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Spain Tax Overview 2022
Knowing the differences that separate one country’s tax system and laws from another’s can sometimes feel overwhelming. But those differences often play a key role in helping companies decide whether to relocate or expand their business to another country.
This article will examine three different aspects of Spain’s tax laws, namely personal taxes, corporate taxes, and VAT taxes.
Here’s everything you need to know about personal taxes in Spain:
Spain taxes all individuals who perform activities in the country. How those people are taxed depends on whether they are residents or non-residents. Individuals are considered residents for tax purposes if they spend more than 183 days per year in the country, or if the center of their interests are located there.
Spain has a progressive individual income tax that’s based on the total taxable income a person receives in a year. This rate ranges from 19% on the low end all the way up to 45% on the high end.
Non-residents are generally subjected to a flat tax rate of 24%, no matter the total income. This rate drops to 19% for any resident of a member state of the European Union or EEA.
Spanish residents are taxed on all of their income activities, no matter where the source comes from. Non-residents are taxed only on the income they earn within Spain, as well as any capital gains from within the country.
Spain has a capital gains tax that operates on a sliding scale based on the total gain. The rate is 19% for the first €5,999.99, 21% on the gains between €6,000 and €49,999.99, and 23% for any amount €50,000 and above. Spanish residents can offset these gains by capital losses, and they can be carried forward four years.
Here’s everything you need to know about corporate taxes in Spain:
Spain taxes both resident and non-resident companies. Resident companies are taxed on their worldwide income. For tax purposes, a company is considered a resident of Spain if it was formed under the laws of the country, has a registered office or its effective management office located in the country. Non-resident companies are taxed on their Spain-source income only.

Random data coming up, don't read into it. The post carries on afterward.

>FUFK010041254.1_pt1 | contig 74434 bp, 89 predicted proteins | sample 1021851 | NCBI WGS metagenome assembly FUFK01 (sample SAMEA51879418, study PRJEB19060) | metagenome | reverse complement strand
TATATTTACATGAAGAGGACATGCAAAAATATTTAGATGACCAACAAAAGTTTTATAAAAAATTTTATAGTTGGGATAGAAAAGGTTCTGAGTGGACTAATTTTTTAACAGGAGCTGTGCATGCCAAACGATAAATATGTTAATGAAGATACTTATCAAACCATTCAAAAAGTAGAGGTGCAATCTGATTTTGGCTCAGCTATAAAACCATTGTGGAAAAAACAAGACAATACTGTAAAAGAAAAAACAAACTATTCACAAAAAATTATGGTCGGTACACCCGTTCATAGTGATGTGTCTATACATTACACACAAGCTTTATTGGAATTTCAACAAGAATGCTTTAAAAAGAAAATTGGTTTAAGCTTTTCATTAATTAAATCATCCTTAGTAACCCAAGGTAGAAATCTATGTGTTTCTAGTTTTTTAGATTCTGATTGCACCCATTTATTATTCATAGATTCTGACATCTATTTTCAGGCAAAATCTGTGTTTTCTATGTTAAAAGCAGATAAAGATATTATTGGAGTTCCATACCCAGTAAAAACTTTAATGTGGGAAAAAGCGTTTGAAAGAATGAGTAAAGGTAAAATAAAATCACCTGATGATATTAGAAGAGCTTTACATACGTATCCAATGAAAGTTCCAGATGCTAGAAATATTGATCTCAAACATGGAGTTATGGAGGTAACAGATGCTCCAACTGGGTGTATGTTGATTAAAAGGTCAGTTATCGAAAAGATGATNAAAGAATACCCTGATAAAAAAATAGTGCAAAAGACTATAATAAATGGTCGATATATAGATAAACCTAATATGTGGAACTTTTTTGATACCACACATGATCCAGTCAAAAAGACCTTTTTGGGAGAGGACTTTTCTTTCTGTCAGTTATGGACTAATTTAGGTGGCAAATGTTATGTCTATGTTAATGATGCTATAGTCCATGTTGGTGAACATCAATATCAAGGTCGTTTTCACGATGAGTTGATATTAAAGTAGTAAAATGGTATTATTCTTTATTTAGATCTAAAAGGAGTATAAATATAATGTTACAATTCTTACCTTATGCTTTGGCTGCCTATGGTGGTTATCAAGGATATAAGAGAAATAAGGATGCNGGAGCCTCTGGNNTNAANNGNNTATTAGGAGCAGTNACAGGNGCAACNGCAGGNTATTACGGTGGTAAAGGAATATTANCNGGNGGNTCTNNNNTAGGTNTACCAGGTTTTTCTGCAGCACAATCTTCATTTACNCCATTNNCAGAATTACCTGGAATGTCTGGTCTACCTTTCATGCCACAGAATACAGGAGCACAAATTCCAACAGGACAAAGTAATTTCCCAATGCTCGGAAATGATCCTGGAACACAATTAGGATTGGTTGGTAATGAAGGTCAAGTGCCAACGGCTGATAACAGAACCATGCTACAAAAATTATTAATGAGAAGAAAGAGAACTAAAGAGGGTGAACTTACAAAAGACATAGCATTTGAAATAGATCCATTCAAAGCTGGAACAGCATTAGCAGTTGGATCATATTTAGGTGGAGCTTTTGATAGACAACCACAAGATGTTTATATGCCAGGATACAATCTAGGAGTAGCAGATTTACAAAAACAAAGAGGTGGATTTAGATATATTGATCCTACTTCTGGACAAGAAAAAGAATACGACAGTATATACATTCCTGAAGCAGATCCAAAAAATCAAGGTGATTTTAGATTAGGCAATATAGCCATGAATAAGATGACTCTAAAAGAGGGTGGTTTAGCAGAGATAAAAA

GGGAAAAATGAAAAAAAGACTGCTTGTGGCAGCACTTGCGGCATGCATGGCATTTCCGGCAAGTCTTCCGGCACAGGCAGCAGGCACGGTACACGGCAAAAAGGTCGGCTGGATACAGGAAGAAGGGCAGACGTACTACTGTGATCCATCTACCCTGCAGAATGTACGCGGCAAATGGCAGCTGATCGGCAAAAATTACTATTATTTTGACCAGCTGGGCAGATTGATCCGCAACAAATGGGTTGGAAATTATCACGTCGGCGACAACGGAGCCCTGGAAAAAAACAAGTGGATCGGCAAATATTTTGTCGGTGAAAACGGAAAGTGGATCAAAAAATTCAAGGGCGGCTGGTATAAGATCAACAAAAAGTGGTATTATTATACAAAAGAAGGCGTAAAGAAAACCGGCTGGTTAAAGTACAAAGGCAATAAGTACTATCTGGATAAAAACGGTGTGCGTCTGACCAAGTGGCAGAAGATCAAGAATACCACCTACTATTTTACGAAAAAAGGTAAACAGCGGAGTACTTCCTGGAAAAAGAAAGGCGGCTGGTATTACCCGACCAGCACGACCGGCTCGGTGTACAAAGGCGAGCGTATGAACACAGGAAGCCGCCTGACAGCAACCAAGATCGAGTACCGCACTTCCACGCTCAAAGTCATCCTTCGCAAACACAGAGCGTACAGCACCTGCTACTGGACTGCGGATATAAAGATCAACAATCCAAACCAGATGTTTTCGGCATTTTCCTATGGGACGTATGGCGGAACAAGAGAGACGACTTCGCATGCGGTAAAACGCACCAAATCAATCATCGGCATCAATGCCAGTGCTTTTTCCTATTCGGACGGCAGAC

Spain has a flat corporate tax rate of 25%. Some companies in specific fields and newer companies may qualify for a lower tax rate.
Spain considers all net profit to be taxable income.
Spain allows a few different tax incentives and deductions. With only some exceptions, corporations are allowed to deduct expenses for accounting. The exceptions include sanctions, fines, gratuities, and dividends.
Companies can also receive tax incentives for investing in technological innovation and research & development.
Value-added taxes, better known as VAT taxes, are a common form of consumption tax. The value-added portion is the difference between a company’s sales and its cost of purchasing services or goods from another company.
Spain has three different tax rates for VAT tax, as well as some situations where it doesn’t apply. Here’s what you need to know about GST taxes in Spain:
Any companies that are importing goods into the country, are holding goods in a Spanish warehouse for resale, install and supply services over 12 months, and sell goods from the country to other countries in the EU must pay a VAT tax. There are many other instances in which a VAT tax is applied on goods and/or services provided from or brought to Spain.
The standard VAT tax in Spain is 21%. Some goods and services, such as restaurant and hotel services and passenger transportation, qualify for a reduced 10% rate. A further reduced 4% rate is available for construction work, some media outlets, food and drink, and more.
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